Celebrating Women: Drivers of Our Sustainable Future

As we celebrate International Women’s day, it is increasingly evident that women’s involvement and leadership in environmental solutions has often been overlooked and that more must be done to empower women to help deliver successful and long-lasting results for the environment.

As decision-making processes always start at home, most of the decisions regarding the management of the home and habits of the children are taken by women. This further validates the fact that the state of the environment is often shaped by gender.

It is also important to note that detrimental effects of degraded environment and the ability to cope with or compensate for environmental change are gendered. Survival of women is closely linked to the health of the ecosystem as they are the most sensitive to changes in the environment. Women are the first line of defense for the home as they have closest contact with the environment.

Although a gender-segregated workforce results in different exposures to environmental risks for women and men, biases in education and training systems mean that women are less equipped to understand, cope with, and anticipate environmental change.

Women and Resource Conservation

Water is present at many levels in the life of women. They collect and manage its use in the household for the purposes of cooking, washing, cleaning, and also disposal of the waste-water; this is to ensure household hygiene.

If water is misused or over-used in domestic chores, it will ultimately contribute to water scarcity while the polluted water containing chemicals can negatively affect household.

The same is true with land, women farmers are key players in the soil conservation, fertility and enrichment.

Women and Environmental Risk

As they become more active in the labour force, they are faced with serious health risks and unsustainable patterns of production in urban and working environments of developing countries.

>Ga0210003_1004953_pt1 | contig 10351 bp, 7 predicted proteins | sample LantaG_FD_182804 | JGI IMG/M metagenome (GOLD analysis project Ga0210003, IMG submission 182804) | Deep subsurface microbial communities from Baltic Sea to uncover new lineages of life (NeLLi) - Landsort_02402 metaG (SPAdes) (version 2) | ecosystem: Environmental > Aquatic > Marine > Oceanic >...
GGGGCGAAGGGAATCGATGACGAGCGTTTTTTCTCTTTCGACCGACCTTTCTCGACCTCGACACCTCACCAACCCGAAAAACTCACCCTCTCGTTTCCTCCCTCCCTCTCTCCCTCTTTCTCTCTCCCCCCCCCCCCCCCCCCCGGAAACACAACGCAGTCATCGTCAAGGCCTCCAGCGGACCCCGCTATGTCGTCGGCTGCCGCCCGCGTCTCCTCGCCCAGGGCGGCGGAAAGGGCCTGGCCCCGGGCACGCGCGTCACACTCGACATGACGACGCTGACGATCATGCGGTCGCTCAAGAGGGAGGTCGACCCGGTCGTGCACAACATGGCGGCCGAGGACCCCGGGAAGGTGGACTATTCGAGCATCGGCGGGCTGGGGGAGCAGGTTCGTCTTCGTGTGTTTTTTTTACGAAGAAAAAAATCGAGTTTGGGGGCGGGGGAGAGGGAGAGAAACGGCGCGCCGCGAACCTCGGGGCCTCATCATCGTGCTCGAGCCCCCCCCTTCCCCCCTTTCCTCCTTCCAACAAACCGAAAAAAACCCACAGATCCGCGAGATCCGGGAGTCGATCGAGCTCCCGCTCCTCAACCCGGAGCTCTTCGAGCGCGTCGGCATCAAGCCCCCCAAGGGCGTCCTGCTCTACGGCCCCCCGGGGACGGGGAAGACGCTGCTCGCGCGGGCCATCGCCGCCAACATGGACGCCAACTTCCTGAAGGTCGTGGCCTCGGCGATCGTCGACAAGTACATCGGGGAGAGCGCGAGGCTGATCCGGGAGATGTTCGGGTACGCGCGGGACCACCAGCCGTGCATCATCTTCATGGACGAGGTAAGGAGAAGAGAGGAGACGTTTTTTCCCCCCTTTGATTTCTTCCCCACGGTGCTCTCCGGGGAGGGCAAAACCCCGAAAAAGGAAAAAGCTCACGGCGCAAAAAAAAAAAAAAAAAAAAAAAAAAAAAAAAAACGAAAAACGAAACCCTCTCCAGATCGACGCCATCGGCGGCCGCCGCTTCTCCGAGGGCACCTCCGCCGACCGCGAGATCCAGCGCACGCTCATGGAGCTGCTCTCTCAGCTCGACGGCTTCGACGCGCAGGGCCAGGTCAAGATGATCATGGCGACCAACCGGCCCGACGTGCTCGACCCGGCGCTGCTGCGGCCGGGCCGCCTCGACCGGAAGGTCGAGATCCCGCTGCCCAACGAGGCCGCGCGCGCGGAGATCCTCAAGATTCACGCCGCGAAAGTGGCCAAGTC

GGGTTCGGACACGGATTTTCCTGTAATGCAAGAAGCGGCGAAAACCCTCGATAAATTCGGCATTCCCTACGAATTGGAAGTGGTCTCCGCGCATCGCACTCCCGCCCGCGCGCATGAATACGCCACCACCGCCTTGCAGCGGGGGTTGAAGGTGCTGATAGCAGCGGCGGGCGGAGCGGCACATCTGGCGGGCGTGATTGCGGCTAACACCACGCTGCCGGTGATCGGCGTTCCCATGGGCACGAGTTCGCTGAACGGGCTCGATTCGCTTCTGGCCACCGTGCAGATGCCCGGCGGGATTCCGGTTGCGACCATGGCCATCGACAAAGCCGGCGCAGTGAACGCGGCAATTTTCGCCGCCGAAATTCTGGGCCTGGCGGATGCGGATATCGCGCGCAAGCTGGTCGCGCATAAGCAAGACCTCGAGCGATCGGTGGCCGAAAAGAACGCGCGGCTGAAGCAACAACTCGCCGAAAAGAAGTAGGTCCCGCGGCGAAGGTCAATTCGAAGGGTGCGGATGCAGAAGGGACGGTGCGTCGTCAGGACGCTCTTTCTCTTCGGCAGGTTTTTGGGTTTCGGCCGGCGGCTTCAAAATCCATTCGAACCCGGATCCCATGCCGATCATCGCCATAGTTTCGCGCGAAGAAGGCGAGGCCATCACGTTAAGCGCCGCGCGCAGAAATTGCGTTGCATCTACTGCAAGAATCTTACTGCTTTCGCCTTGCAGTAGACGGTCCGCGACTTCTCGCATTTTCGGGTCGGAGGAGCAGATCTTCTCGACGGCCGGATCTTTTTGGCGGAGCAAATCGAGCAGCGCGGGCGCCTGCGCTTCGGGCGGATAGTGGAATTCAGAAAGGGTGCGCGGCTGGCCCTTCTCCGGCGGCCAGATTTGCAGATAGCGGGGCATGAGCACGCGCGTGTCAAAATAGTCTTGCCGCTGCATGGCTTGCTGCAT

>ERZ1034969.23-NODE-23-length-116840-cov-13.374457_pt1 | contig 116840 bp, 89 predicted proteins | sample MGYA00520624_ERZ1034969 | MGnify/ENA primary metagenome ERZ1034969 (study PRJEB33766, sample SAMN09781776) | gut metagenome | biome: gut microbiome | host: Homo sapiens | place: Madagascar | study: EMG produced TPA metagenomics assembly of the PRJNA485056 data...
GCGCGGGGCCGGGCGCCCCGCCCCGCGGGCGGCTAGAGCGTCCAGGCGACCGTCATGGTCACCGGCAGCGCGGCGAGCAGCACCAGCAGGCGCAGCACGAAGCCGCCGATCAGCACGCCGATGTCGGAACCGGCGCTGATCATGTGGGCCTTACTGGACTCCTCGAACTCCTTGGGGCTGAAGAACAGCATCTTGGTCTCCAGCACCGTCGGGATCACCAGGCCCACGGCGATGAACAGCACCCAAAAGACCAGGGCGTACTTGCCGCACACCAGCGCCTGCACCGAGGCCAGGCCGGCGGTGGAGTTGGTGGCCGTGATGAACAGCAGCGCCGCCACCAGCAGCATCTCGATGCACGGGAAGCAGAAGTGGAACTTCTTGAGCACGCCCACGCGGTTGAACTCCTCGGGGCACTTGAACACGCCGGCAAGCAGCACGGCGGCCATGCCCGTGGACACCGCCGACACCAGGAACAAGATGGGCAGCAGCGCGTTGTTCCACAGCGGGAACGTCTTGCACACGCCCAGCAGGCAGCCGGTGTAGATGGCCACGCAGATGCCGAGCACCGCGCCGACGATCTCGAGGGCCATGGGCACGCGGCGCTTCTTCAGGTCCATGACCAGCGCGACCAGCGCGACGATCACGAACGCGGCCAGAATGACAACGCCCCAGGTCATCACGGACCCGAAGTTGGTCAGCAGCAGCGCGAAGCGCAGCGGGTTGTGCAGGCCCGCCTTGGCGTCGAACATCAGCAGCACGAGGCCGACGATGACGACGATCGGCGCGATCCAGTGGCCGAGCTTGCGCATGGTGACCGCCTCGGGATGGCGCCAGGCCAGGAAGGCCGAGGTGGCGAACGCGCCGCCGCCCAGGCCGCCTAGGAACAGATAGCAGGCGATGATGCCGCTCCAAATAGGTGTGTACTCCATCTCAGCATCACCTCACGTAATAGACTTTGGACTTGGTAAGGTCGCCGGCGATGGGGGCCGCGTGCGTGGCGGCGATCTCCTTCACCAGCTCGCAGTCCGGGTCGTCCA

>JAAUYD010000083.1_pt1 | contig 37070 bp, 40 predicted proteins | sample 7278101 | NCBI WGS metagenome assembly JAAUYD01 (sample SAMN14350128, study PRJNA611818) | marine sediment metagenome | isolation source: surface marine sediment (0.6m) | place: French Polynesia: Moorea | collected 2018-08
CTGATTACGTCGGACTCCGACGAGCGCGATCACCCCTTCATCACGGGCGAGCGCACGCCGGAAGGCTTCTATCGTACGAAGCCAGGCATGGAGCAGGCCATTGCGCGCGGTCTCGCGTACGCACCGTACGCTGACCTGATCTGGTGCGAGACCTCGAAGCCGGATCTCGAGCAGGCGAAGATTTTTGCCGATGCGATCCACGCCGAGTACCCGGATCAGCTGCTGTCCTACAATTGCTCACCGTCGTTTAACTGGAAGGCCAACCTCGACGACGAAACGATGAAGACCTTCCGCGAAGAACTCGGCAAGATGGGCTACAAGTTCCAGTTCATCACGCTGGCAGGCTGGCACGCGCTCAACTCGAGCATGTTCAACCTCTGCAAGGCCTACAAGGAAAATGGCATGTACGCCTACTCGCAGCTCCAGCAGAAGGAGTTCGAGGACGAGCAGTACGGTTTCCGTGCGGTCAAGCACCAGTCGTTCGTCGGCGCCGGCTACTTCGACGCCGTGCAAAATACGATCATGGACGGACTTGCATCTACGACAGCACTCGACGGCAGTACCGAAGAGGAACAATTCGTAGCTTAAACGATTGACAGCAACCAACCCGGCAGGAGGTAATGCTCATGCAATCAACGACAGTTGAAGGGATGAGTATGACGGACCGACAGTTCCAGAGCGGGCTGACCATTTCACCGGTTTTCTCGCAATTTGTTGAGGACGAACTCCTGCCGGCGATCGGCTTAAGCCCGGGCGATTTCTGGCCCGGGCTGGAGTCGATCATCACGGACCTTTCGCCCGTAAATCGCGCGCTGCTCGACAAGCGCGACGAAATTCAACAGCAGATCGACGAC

To a large extent, occupational Environmental risk to women is still unrecognized. Increased use of chemicals in different factories or manufacturers like cosmetics and chemical industries create great health problems.

This can affect future generations through an increase in birth defects and complications in pregnancy. Evidence is raised from different areas where industrial emissions have had more effect on women.

Water pollution has led to an increase in birth defects and complications in pregnancy. Pesticide exposures in women are linked to numerous hospital stillbirths.

Air pollution has been linked to great percentage of all illnesses affecting women and children. One in three women in the U.S. will be diagnosed with cancer sometime during their lives.

Subsequently, policy analysts have come to see women as especially vulnerable and their responsibilities, as day-to-day environmental managers.

These make them victims to the natural environment’s degradation.

Way Forward


This risk posed on women due to unsustainable patterns of development calls on policy makers and analysts to appreciate women’s role in the management of natural resources, therefore, design policies and programmes that include a full participation of women for environmental conservation.

We need to create opportunities for women to develop and support sustainable energy, food and urban solutions. Women also need to be informed and educated about alternative methods of cooking, farming, family planning (contraceptives) and waste disposal.

If women are well represented at higher levels of decision making, grassroots participation will be more effective. Support for women’s collective actions in addressing resource management problems is another instance of a general strategy to strengthen women’s bargaining power.

There is need to integrate gender concerns into work of environmental conservation, the exclusion of women from environmental projects through belief in the gender neutrality of projects would be a recipe for project failure.

In line with this year’s theme for International Women’s Day, we also need to consider the transformative role that women play in steering our planet towards a sustainable future.


Author: MFON

Mfon Essien is an experienced environmental sustainability professional with cross-cultural & international experience (Middle East & Africa) in developing, coordinating and implementing environmental management systems and environmental sustainability initiatives that go beyond compliance. He has gained mastery in the areas of developing environmental sustainability strategies, implementing policies and procedures, and achieving best results for all stakeholders within mandatory legislative and voluntary best practice requirements. He oversees operations at sustainabilitysolutions.net

11 thoughts on “Celebrating Women: Drivers of Our Sustainable Future”

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